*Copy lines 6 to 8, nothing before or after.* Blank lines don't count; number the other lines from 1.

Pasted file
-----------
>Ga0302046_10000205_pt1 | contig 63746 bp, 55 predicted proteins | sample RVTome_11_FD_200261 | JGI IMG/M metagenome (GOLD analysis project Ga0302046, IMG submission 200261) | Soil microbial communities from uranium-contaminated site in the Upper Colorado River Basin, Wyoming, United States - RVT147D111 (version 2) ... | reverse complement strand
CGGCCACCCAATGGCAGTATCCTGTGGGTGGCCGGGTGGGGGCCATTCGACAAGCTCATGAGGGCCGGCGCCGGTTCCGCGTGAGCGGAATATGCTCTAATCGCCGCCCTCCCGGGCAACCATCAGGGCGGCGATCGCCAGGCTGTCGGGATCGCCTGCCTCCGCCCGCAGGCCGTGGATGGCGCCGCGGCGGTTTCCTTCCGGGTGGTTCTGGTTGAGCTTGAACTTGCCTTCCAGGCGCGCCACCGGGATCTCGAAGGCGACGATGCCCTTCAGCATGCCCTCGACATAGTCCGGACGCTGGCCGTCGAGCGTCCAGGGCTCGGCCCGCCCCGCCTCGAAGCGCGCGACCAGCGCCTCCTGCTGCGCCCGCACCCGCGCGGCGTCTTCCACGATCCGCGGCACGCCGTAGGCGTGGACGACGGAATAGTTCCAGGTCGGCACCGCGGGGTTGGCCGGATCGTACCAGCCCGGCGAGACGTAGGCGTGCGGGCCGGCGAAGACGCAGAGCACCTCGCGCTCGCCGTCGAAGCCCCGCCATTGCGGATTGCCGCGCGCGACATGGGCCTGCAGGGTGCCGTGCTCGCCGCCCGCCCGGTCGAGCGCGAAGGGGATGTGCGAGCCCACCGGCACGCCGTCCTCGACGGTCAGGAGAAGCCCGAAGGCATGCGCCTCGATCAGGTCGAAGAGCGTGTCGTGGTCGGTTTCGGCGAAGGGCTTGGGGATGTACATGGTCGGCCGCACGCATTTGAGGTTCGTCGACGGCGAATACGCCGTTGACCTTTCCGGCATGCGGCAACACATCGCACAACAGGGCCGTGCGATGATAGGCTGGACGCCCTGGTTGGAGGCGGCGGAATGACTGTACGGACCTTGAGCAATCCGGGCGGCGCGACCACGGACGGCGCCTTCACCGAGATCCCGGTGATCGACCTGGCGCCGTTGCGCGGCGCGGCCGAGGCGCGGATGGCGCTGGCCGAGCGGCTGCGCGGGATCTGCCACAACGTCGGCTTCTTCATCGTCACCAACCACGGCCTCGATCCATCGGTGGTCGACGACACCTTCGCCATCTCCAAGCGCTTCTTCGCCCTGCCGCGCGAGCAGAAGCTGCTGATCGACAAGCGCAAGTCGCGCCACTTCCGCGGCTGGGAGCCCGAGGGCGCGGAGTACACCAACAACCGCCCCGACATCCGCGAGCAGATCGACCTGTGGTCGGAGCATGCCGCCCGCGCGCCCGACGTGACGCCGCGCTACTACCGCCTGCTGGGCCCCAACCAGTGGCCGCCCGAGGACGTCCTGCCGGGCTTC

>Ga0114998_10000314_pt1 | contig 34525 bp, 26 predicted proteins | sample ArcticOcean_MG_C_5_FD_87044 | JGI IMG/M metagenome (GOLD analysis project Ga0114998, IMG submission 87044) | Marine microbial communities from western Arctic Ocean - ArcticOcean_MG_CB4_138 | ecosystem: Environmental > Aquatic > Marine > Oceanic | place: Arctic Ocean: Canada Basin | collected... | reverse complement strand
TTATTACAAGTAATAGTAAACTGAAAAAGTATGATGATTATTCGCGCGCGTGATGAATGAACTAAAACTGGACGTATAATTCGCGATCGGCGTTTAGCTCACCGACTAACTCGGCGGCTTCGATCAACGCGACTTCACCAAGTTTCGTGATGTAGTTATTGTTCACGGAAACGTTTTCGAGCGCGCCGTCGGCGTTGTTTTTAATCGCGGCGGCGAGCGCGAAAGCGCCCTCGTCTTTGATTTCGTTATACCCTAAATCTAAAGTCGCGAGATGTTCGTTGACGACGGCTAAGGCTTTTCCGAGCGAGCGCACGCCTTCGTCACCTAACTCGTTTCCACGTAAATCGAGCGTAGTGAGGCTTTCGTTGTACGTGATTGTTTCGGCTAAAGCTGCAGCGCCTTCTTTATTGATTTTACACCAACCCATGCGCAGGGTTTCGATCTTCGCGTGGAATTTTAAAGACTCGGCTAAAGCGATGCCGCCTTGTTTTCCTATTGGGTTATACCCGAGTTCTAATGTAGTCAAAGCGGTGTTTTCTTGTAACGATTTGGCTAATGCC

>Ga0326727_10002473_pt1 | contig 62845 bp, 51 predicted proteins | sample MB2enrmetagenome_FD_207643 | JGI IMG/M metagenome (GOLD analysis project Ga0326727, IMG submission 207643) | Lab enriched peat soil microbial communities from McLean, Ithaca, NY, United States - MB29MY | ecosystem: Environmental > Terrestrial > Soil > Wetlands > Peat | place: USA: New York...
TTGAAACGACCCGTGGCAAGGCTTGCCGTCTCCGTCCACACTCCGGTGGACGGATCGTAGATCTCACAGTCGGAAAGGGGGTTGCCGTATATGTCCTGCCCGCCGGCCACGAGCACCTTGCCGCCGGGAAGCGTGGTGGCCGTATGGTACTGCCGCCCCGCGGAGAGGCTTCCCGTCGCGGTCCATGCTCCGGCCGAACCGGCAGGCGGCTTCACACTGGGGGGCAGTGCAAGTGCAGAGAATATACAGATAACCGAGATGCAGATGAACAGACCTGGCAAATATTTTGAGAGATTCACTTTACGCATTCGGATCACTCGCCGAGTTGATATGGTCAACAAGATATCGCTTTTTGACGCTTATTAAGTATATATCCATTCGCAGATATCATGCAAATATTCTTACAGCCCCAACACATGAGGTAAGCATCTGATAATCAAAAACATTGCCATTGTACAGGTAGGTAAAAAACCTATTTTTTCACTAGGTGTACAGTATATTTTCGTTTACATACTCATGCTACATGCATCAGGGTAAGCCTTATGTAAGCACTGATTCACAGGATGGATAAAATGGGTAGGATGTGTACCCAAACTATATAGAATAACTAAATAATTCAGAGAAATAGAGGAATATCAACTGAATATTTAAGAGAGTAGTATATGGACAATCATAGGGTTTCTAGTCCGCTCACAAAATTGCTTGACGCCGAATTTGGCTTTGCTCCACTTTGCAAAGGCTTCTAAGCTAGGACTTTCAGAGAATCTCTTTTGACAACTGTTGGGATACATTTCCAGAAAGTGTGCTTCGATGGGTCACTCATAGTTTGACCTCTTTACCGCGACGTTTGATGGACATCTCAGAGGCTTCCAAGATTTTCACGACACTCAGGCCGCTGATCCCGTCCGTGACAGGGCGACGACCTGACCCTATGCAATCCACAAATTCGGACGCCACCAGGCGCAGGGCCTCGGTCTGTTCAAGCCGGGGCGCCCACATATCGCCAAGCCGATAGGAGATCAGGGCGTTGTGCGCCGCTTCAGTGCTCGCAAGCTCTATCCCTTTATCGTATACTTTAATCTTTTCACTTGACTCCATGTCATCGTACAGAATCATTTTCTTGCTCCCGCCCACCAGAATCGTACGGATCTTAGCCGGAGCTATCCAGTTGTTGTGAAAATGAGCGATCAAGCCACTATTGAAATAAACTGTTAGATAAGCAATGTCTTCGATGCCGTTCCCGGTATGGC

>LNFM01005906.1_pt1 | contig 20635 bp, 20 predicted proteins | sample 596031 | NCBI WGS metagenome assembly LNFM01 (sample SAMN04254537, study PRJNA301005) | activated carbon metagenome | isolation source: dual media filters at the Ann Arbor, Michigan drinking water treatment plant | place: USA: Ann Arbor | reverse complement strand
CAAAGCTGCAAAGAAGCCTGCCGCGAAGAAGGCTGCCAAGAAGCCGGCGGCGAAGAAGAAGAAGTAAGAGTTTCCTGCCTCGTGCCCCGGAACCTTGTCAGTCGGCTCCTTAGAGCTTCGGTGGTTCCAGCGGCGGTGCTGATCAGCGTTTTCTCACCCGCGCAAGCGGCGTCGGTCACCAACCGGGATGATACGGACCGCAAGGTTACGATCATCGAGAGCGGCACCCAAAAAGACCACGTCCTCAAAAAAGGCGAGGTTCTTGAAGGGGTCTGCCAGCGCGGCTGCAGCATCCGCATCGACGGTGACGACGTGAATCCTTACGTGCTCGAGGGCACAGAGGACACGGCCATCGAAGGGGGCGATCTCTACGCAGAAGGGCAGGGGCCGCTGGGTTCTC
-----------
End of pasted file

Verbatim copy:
TTGAAACGACCCGTGGCAAGGCTTGCCGTCTCCGTCCACACTCCGGTGGACGGATCGTAGATCTCACAGTCGGAAAGGGGGTTGCCGTATATGTCCTGCCCGCCGGCCACGAGCACCTTGCCGCCGGGAAGCGTGGTGGCCGTATGGTACTGCCGCCCCGCGGAGAGGCTTCCCGTCGCGGTCCATGCTCCGGCCGAACCGGCAGGCGGCTTCACACTGGGGGGCAGTGCAAGTGCAGAGAATATACAGATAACCGAGATGCAGATGAACAGACCTGGCAAATATTTTGAGAGATTCACTTTACGCATTCGGATCACTCGCCGAGTTGATATGGTCAACAAGATATCGCTTTTTGACGCTTATTAAGTATATATCCATTCGCAGATATCATGCAAATATTCTTACAGCCCCAACACATGAGGTAAGCATCTGATAATCAAAAACATTGCCATTGTACAGGTAGGTAAAAAACCTATTTTTTCACTAGGTGTACAGTATATTTTCGTTTACATACTCATGCTACATGCATCAGGGTAAGCCTTATGTAAGCACTGATTCACAGGATGGATAAAATGGGTAGGATGTGTACCCAAACTATATAGAATAACTAAATAATTCAGAGAAATAGAGGAATATCAACTGAATATTTAAGAGAGTAGTATATGGACAATCATAGGGTTTCTAGTCCGCTCACAAAATTGCTTGACGCCGAATTTGGCTTTGCTCCACTTTGCAAAGGCTTCTAAGCTAGGACTTTCAGAGAATCTCTTTTGACAACTGTTGGGATACATTTCCAGAAAGTGTGCTTCGATGGGTCACTCATAGTTTGACCTCTTTACCGCGACGTTTGATGGACATCTCAGAGGCTTCCAAGATTTTCACGACACTCAGGCCGCTGATCCCGTCCGTGACAGGGCGACGACCTGACCCTATGCAATCCACAAATTCGGACGCCACCAGGCGCAGGGCCTCGGTCTGTTCAAGCCGGGGCGCCCACATATCGCCAAGCCGATAGGAGATCAGGGCGTTGTGCGCCGCTTCAGTGCTCGCAAGCTCTATCCCTTTATCGTATACTTTAATCTTTTCACTTGACTCCATGTCATCGTACAGAATCATTTTCTTGCTCCCGCCCACCAGAATCGTACGGATCTTAGCCGGAGCTATCCAGTTGTTGTGAAAATGAGCGATCAAGCCACTATTGAAATAAACTGTTAGATAAGCAATGTCTTCGATGCCGTTCCCGGTATGGC

>LNFM01005906.1_pt1 | contig 20635 bp, 20 predicted proteins | sample 596031 | NCBI WGS metagenome assembly LNFM01 (sample SAMN04254537, study PRJNA301005) | activated carbon metagenome | isolation source: dual media filters at the Ann Arbor, Michigan drinking water treatment plant | place: USA: Ann Arbor | reverse complement strand
CAAAGCTGCAAAGAAGCCTGCCGCGAAGAAGGCTGCCAAGAAGCCGGCGGCGAAGAAGAAGAAGTAAGAGTTTCCTGCCTCGTGCCCCGGAACCTTGTCAGTCGGCTCCTTAGAGCTTCGGTGGTTCCAGCGGCGGTGCTGATCAGCGTTTTCTCACCCGCGCAAGCGGCGTCGGTCACCAACCGGGATGATACGGACCGCAAGGTTACGATCATCGAGAGCGGCACCCAAAAAGACCACGTCCTCAAAAAAGGCGAGGTTCTTGAAGGGGTCTGCCAGCGCGGCTGCAGCATCCGCATCGACGGTGACGACGTGAATCCTTACGTGCTCGAGGGCACAGAGGACACGGCCATCGAAGGGGGCGATCTCTACGCAGAAGGGCAGGGGCCGCTGGGTTCTC